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VENICE 2018 International Film Critics’ Week

Review: Adam & Evelyn

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- VENICE 2018: The first feature by producer and author Andreas Goldstein is an adaptation of the well-known and beloved novel of the same name by Ingo Shulze

Review: Adam & Evelyn
Florian Teichtmeister, Lena Lauzemis, Anne Kanis and Milian Zerzawy in Adam & Evelyn

Presented in the 33rd Venice International Film Critics’ WeekAndreas Goldstein’s German film Adam & Evelyn [+see also:
trailer
interview: Andreas Goldstein
film profile
]
 has been adapted from the novel of the same name by author Ingo Schulze, which has been translated into more than ten languages. Like the book, the film starts in August 1989. Adam, a tailor, and Evelyn, a waitress, are planning a holiday together – that is, until Evelyn realises that Adam is cheating on her and decides to set off on a holiday of her own. Adam follows, and as circumstances would have it, they are soon joined by Michael, Evelyn’s new lover, and a young woman, whom Adam helps in her efforts to flee to the West by smuggling her across the Hungarian border in the boot of his car.

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A restrained, unhurried sex comedy is thus initially set up, but its intricacies are overshadowed by the politics of the time. The border between Hungary and Austria falls, and in Hungary, everything changes. The frontiers are suddenly – at least partially – open, and Adam and Evelyn must decide whether they want to build a life in the East or in the West; what they assume to be a temporary freedom, we as viewers know to be in fact the first signs of the system’s total collapse. Their decisions are far from straightforward: while Evelyn does want to leave East Germany, Adam is reluctant. His life in the East, where he has both Evelyn and models who try on his clothes, is too comfortable to abandon. An official in the West interrogates Evelyn about her decision to come to the West, suspicious of Adam’s allegiance to the East. Paradoxically, he is not far off. No decision is purely private, and no act of romance is without its political consequences. Yet all of this is ironically made irrelevant by the course of history.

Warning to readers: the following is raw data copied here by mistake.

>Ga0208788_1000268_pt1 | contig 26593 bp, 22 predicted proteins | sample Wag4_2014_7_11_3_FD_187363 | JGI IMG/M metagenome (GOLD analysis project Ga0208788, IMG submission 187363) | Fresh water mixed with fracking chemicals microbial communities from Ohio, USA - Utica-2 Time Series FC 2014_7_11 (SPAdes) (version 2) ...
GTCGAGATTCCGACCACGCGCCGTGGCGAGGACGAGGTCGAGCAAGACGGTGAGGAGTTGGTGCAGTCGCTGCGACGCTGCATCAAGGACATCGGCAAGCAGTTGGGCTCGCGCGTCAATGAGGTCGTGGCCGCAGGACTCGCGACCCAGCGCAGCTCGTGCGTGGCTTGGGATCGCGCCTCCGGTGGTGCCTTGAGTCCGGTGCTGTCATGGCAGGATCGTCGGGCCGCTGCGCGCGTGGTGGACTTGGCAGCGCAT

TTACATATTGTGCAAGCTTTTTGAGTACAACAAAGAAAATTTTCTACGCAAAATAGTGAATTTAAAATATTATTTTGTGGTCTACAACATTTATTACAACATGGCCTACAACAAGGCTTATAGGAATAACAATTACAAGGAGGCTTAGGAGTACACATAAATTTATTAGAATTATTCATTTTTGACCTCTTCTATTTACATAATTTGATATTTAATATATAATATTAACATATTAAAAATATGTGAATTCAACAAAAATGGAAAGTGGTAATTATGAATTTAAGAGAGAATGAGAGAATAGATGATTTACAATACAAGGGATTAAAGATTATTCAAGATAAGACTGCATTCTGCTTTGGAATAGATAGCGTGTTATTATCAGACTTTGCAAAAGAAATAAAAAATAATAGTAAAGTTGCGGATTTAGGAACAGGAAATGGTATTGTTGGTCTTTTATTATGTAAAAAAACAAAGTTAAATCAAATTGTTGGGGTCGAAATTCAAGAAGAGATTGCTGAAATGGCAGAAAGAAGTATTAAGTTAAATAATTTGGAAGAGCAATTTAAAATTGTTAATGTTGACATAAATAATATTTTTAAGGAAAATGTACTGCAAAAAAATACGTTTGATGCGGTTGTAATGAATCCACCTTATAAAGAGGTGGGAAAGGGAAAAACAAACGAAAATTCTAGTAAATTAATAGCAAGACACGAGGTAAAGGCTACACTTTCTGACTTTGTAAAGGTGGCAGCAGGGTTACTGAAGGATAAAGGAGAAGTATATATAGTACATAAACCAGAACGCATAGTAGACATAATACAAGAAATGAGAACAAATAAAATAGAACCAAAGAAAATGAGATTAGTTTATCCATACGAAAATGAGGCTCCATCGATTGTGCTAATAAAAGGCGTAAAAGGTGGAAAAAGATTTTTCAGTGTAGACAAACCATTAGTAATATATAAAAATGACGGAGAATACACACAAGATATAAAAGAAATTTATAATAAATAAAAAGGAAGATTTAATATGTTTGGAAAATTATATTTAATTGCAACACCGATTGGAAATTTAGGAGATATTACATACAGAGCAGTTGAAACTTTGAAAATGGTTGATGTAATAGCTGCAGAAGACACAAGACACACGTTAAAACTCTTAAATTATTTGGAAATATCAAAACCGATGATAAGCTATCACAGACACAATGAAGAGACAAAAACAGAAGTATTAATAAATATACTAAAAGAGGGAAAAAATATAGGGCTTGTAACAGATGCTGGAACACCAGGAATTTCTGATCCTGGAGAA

Adam & Evelyn, the first feature by the East Berlin-born Goldstein, is a beautifully atmospheric film. Recalling the feeling of a northern summer in an almost haptic manner, he takes his time filming the tree branches swaying and the green leaves and grass quivering in the wind, the blue skies, the gentle waves on the lake, and people drinking their tea, wistfully gazing into the distance and smiling absent-mindedly. Goldstein establishes a sense of gentle contemplation, within which the way life felt, looked, sounded and smelled during that particular August, in the last months of the Cold War, is as important as the developments in the plot. That is not to say that Adam & Evelyn leaves its comic premise completely behind; the humour of the film is just developed carefully and with precision. With an impeccable sense of coming timing, when the moments of comic relief do arrive, they are that much more effective.

Goldstein worked as a producer and an author for quite some time before developing and shooting his first feature film. Judging by the command of an elegant, gentle yet effective way of filmmaking that he demonstrates in Adam & Evelyn, it would not be unreasonable to hope it is not his last one.

Adam & Evelyn was produced by Germany's ma.ja.de Filmproduktions-GmbH and 3sat

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